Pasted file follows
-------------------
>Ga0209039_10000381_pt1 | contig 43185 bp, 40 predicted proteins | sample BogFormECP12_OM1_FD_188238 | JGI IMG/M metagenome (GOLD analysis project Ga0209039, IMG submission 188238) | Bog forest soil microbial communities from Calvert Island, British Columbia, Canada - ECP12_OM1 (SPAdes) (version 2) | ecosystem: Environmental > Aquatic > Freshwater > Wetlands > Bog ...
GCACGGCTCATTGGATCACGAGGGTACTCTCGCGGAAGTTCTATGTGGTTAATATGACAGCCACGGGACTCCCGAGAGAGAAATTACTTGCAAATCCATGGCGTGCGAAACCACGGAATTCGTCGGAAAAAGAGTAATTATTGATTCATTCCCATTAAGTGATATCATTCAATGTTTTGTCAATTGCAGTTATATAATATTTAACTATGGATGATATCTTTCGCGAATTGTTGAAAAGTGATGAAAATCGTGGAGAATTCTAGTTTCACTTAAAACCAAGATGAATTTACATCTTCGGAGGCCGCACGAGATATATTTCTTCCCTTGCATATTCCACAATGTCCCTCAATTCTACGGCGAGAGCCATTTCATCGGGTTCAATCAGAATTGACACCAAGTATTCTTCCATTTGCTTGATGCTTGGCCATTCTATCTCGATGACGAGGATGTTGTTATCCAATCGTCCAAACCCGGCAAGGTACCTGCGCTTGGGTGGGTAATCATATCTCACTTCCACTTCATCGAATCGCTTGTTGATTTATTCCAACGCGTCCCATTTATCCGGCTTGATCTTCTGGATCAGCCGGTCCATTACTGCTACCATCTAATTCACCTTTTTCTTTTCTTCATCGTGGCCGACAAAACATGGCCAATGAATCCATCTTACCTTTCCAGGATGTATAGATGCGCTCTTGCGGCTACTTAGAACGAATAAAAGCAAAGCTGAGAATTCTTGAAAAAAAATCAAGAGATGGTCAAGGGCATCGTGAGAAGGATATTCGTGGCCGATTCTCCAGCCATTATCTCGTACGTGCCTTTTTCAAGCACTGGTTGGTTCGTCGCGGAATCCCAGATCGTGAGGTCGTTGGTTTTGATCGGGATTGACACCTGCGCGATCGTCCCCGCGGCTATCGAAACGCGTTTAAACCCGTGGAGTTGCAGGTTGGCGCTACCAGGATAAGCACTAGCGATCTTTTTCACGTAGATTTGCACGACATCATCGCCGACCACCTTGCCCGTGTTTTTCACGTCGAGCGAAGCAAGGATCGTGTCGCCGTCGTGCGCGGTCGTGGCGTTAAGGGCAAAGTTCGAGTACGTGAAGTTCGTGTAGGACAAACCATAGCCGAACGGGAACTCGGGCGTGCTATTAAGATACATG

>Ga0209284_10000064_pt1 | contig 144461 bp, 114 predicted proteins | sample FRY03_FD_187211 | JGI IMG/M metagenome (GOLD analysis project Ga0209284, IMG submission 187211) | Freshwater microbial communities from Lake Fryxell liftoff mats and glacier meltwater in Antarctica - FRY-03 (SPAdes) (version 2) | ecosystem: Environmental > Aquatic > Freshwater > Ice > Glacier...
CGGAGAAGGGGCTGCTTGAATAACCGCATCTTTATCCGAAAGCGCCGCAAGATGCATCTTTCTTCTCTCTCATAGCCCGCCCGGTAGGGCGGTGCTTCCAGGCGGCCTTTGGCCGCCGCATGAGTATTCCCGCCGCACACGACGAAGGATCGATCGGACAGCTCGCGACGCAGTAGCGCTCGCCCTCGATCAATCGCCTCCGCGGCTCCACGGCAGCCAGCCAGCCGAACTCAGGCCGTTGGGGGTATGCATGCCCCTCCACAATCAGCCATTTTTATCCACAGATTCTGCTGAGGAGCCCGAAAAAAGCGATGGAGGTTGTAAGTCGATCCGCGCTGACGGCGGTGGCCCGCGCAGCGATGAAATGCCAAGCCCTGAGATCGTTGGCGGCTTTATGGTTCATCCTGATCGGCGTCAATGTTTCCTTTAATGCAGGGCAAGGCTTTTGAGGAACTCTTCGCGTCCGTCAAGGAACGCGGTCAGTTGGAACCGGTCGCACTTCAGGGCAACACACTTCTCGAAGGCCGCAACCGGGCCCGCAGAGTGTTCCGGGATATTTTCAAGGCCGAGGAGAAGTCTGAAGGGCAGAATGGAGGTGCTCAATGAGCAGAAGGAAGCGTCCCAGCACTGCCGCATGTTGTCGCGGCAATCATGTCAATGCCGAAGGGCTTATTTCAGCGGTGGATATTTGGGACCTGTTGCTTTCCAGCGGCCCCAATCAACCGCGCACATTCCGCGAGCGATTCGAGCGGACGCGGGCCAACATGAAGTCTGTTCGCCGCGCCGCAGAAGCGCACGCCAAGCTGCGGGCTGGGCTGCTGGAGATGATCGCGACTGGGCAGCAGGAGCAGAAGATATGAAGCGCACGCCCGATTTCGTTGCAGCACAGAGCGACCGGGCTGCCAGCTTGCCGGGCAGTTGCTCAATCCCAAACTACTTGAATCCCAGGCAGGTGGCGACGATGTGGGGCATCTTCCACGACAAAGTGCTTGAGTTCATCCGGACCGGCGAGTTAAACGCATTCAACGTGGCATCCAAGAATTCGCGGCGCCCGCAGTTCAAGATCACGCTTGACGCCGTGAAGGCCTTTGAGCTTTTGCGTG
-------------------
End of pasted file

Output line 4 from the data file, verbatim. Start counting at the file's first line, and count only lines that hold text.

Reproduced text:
CGGAGAAGGGGCTGCTTGAATAACCGCATCTTTATCCGAAAGCGCCGCAAGATGCATCTTTCTTCTCTCTCATAGCCCGCCCGGTAGGGCGGTGCTTCCAGGCGGCCTTTGGCCGCCGCATGAGTATTCCCGCCGCACACGACGAAGGATCGATCGGACAGCTCGCGACGCAGTAGCGCTCGCCCTCGATCAATCGCCTCCGCGGCTCCACGGCAGCCAGCCAGCCGAACTCAGGCCGTTGGGGGTATGCATGCCCCTCCACAATCAGCCATTTTTATCCACAGATTCTGCTGAGGAGCCCGAAAAAAGCGATGGAGGTTGTAAGTCGATCCGCGCTGACGGCGGTGGCCCGCGCAGCGATGAAATGCCAAGCCCTGAGATCGTTGGCGGCTTTATGGTTCATCCTGATCGGCGTCAATGTTTCCTTTAATGCAGGGCAAGGCTTTTGAGGAACTCTTCGCGTCCGTCAAGGAACGCGGTCAGTTGGAACCGGTCGCACTTCAGGGCAACACACTTCTCGAAGGCCGCAACCGGGCCCGCAGAGTGTTCCGGGATATTTTCAAGGCCGAGGAGAAGTCTGAAGGGCAGAATGGAGGTGCTCAATGAGCAGAAGGAAGCGTCCCAGCACTGCCGCATGTTGTCGCGGCAATCATGTCAATGCCGAAGGGCTTATTTCAGCGGTGGATATTTGGGACCTGTTGCTTTCCAGCGGCCCCAATCAACCGCGCACATTCCGCGAGCGATTCGAGCGGACGCGGGCCAACATGAAGTCTGTTCGCCGCGCCGCAGAAGCGCACGCCAAGCTGCGGGCTGGGCTGCTGGAGATGATCGCGACTGGGCAGCAGGAGCAGAAGATATGAAGCGCACGCCCGATTTCGTTGCAGCACAGAGCGACCGGGCTGCCAGCTTGCCGGGCAGTTGCTCAATCCCAAACTACTTGAATCCCAGGCAGGTGGCGACGATGTGGGGCATCTTCCACGACAAAGTGCTTGAGTTCATCCGGACCGGCGAGTTAAACGCATTCAACGTGGCATCCAAGAATTCGCGGCGCCCGCAGTTCAAGATCACGCTTGACGCCGTGAAGGCCTTTGAGCTTTTGCGTG